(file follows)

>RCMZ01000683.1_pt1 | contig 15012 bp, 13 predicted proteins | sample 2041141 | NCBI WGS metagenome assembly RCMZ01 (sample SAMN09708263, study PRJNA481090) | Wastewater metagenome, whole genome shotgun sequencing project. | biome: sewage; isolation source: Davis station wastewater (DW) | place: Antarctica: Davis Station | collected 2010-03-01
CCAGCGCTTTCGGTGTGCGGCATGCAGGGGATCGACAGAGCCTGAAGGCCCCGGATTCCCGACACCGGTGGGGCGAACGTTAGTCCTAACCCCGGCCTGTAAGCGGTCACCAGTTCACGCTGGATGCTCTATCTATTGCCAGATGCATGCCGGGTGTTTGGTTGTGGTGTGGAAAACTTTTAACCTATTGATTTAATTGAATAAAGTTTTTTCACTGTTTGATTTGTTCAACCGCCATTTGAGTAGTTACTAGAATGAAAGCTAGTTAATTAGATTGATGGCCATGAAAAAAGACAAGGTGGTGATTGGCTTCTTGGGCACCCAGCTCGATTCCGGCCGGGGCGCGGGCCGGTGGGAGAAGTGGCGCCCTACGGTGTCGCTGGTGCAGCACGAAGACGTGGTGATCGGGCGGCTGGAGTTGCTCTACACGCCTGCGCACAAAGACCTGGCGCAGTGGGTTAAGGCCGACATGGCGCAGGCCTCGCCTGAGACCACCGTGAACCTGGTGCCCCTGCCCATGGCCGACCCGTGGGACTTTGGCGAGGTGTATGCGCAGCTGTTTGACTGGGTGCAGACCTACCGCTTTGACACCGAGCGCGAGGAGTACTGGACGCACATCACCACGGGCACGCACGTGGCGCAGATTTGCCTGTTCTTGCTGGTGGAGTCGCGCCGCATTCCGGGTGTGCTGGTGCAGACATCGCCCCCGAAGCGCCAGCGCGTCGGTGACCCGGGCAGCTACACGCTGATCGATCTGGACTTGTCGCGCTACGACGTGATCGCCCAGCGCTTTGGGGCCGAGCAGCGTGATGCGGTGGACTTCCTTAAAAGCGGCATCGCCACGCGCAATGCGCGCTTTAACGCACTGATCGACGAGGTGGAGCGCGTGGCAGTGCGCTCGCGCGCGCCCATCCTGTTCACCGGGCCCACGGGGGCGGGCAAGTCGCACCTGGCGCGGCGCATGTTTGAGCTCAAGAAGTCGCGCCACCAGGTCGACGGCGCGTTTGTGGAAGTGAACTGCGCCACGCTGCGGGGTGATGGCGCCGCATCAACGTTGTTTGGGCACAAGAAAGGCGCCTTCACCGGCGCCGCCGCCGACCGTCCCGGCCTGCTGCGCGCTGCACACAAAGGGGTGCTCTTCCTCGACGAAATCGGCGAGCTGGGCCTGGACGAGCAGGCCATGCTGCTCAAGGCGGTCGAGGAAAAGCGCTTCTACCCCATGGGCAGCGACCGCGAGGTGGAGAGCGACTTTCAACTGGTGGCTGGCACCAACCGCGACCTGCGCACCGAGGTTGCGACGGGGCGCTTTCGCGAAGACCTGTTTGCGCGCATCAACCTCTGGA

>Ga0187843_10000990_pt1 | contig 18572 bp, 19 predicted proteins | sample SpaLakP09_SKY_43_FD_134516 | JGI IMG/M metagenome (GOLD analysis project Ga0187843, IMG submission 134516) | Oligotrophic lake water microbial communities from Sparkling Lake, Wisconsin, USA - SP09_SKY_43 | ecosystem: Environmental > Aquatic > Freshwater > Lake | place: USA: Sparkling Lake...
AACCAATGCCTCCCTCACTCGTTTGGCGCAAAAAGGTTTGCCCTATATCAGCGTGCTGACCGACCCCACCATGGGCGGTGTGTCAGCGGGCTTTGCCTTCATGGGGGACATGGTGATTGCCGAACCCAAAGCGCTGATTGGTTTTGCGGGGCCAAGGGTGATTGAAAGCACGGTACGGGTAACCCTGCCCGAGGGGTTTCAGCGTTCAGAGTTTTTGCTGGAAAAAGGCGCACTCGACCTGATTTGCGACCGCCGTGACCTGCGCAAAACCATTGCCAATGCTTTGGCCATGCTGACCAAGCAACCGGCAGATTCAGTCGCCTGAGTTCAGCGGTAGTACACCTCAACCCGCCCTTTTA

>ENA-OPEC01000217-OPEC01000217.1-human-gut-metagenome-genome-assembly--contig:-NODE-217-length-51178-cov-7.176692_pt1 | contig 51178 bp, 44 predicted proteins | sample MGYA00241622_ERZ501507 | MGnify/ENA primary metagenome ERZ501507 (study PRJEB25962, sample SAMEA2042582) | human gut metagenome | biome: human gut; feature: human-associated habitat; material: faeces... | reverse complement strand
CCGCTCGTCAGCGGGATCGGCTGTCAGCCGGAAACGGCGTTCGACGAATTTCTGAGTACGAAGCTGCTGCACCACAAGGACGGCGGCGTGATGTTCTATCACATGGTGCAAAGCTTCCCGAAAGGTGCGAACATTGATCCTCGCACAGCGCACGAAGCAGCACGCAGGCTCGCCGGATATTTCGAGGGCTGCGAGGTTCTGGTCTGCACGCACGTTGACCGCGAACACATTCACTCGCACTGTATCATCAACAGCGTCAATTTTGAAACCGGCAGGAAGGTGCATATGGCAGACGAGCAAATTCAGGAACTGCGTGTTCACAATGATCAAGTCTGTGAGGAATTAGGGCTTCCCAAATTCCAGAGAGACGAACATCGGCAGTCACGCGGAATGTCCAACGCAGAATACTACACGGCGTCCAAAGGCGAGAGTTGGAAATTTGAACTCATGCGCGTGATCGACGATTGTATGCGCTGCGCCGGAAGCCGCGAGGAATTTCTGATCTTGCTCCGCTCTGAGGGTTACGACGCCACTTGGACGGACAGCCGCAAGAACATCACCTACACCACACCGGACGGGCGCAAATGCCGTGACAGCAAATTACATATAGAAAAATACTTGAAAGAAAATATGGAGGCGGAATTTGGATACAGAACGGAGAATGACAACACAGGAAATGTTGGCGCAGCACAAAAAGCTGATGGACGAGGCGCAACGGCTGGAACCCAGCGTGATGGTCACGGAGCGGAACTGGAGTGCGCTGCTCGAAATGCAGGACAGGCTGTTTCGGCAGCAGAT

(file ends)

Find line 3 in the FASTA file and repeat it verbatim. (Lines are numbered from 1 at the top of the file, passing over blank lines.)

>Ga0187843_10000990_pt1 | contig 18572 bp, 19 predicted proteins | sample SpaLakP09_SKY_43_FD_134516 | JGI IMG/M metagenome (GOLD analysis project Ga0187843, IMG submission 134516) | Oligotrophic lake water microbial communities from Sparkling Lake, Wisconsin, USA - SP09_SKY_43 | ecosystem: Environmental > Aquatic > Freshwater > Lake | place: USA: Sparkling Lake...